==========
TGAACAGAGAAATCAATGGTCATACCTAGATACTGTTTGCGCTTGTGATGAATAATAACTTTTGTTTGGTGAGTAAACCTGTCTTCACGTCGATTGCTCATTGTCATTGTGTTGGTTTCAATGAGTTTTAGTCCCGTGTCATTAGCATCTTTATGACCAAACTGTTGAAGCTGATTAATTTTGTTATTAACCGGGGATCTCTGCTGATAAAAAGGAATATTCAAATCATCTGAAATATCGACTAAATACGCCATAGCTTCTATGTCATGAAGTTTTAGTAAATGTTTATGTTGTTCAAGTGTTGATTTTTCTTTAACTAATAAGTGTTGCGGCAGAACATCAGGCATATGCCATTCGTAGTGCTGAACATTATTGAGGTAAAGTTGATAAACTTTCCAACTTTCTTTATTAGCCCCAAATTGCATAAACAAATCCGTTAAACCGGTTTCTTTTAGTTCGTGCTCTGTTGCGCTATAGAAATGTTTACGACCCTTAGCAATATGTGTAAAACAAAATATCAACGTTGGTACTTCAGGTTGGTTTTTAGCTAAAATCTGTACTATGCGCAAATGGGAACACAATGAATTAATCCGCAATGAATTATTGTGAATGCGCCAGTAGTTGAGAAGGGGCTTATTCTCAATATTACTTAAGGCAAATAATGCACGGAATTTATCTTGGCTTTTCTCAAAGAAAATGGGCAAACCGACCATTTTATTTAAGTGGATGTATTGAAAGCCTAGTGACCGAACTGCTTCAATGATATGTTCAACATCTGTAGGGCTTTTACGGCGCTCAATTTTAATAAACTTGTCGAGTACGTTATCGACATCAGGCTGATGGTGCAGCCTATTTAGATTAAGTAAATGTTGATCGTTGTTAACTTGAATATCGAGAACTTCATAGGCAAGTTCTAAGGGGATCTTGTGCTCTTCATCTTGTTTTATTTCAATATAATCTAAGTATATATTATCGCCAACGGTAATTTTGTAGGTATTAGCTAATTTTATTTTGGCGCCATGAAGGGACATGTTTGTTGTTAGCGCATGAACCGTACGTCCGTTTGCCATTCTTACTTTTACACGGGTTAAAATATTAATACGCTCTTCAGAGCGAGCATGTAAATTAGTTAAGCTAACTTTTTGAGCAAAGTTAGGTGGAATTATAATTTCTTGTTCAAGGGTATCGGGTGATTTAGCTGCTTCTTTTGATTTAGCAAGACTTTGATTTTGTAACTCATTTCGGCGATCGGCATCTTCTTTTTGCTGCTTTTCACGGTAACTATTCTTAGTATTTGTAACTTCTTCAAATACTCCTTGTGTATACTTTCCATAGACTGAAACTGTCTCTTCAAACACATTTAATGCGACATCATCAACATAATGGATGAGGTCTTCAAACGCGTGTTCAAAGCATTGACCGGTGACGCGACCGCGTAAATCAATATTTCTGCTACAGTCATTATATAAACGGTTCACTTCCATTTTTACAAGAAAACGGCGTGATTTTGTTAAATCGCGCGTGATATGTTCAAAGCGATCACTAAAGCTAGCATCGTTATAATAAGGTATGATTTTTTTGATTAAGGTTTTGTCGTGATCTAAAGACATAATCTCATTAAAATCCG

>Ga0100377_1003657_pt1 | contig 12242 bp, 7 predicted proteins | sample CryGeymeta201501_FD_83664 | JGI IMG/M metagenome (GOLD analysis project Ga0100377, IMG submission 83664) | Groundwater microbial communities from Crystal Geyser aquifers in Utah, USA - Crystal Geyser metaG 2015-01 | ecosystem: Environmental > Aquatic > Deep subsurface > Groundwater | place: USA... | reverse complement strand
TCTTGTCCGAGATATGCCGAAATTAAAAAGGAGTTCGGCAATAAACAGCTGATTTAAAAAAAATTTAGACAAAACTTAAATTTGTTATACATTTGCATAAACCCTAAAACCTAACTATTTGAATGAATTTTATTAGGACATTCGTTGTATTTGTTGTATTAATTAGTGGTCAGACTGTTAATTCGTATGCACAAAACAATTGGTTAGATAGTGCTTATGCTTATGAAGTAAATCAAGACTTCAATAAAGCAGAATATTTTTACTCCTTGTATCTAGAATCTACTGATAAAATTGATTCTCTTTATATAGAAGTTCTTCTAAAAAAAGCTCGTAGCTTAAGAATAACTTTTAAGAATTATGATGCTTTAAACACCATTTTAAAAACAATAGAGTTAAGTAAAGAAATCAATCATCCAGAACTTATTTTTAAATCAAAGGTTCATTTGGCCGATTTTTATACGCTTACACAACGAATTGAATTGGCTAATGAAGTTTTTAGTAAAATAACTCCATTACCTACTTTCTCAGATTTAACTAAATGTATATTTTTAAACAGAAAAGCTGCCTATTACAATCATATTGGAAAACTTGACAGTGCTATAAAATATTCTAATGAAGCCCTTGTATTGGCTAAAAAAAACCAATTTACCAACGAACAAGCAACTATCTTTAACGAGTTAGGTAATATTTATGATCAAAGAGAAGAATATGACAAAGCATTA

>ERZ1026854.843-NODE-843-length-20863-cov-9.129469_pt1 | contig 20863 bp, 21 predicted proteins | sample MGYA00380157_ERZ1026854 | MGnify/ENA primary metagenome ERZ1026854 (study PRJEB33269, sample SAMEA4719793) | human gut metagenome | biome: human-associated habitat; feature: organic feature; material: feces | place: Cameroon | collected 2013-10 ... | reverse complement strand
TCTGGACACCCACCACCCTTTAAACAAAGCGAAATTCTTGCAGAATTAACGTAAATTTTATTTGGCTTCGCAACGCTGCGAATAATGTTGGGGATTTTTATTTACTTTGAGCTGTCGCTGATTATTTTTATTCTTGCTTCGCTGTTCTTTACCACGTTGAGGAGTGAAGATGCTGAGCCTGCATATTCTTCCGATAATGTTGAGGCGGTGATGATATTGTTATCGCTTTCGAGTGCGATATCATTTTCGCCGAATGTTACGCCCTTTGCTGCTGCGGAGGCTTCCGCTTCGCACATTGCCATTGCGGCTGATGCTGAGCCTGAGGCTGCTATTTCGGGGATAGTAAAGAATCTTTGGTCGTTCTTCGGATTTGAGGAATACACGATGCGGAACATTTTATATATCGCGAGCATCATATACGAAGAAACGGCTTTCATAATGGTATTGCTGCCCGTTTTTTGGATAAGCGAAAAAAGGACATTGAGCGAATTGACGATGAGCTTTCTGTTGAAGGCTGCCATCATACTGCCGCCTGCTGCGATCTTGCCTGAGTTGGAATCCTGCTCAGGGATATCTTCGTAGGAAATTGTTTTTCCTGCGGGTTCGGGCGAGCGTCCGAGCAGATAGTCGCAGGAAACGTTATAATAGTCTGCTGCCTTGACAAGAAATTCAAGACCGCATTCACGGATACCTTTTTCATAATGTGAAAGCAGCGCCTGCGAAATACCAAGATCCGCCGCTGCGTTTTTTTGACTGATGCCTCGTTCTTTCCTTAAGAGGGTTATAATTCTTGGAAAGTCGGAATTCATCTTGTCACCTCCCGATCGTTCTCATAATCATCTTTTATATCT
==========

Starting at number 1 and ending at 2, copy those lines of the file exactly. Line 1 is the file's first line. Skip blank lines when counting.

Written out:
TGAACAGAGAAATCAATGGTCATACCTAGATACTGTTTGCGCTTGTGATGAATAATAACTTTTGTTTGGTGAGTAAACCTGTCTTCACGTCGATTGCTCATTGTCATTGTGTTGGTTTCAATGAGTTTTAGTCCCGTGTCATTAGCATCTTTATGACCAAACTGTTGAAGCTGATTAATTTTGTTATTAACCGGGGATCTCTGCTGATAAAAAGGAATATTCAAATCATCTGAAATATCGACTAAATACGCCATAGCTTCTATGTCATGAAGTTTTAGTAAATGTTTATGTTGTTCAAGTGTTGATTTTTCTTTAACTAATAAGTGTTGCGGCAGAACATCAGGCATATGCCATTCGTAGTGCTGAACATTATTGAGGTAAAGTTGATAAACTTTCCAACTTTCTTTATTAGCCCCAAATTGCATAAACAAATCCGTTAAACCGGTTTCTTTTAGTTCGTGCTCTGTTGCGCTATAGAAATGTTTACGACCCTTAGCAATATGTGTAAAACAAAATATCAACGTTGGTACTTCAGGTTGGTTTTTAGCTAAAATCTGTACTATGCGCAAATGGGAACACAATGAATTAATCCGCAATGAATTATTGTGAATGCGCCAGTAGTTGAGAAGGGGCTTATTCTCAATATTACTTAAGGCAAATAATGCACGGAATTTATCTTGGCTTTTCTCAAAGAAAATGGGCAAACCGACCATTTTATTTAAGTGGATGTATTGAAAGCCTAGTGACCGAACTGCTTCAATGATATGTTCAACATCTGTAGGGCTTTTACGGCGCTCAATTTTAATAAACTTGTCGAGTACGTTATCGACATCAGGCTGATGGTGCAGCCTATTTAGATTAAGTAAATGTTGATCGTTGTTAACTTGAATATCGAGAACTTCATAGGCAAGTTCTAAGGGGATCTTGTGCTCTTCATCTTGTTTTATTTCAATATAATCTAAGTATATATTATCGCCAACGGTAATTTTGTAGGTATTAGCTAATTTTATTTTGGCGCCATGAAGGGACATGTTTGTTGTTAGCGCATGAACCGTACGTCCGTTTGCCATTCTTACTTTTACACGGGTTAAAATATTAATACGCTCTTCAGAGCGAGCATGTAAATTAGTTAAGCTAACTTTTTGAGCAAAGTTAGGTGGAATTATAATTTCTTGTTCAAGGGTATCGGGTGATTTAGCTGCTTCTTTTGATTTAGCAAGACTTTGATTTTGTAACTCATTTCGGCGATCGGCATCTTCTTTTTGCTGCTTTTCACGGTAACTATTCTTAGTATTTGTAACTTCTTCAAATACTCCTTGTGTATACTTTCCATAGACTGAAACTGTCTCTTCAAACACATTTAATGCGACATCATCAACATAATGGATGAGGTCTTCAAACGCGTGTTCAAAGCATTGACCGGTGACGCGACCGCGTAAATCAATATTTCTGCTACAGTCATTATATAAACGGTTCACTTCCATTTTTACAAGAAAACGGCGTGATTTTGTTAAATCGCGCGTGATATGTTCAAAGCGATCACTAAAGCTAGCATCGTTATAATAAGGTATGATTTTTTTGATTAAGGTTTTGTCGTGATCTAAAGACATAATCTCATTAAAATCCG

>Ga0100377_1003657_pt1 | contig 12242 bp, 7 predicted proteins | sample CryGeymeta201501_FD_83664 | JGI IMG/M metagenome (GOLD analysis project Ga0100377, IMG submission 83664) | Groundwater microbial communities from Crystal Geyser aquifers in Utah, USA - Crystal Geyser metaG 2015-01 | ecosystem: Environmental > Aquatic > Deep subsurface > Groundwater | place: USA... | reverse complement strand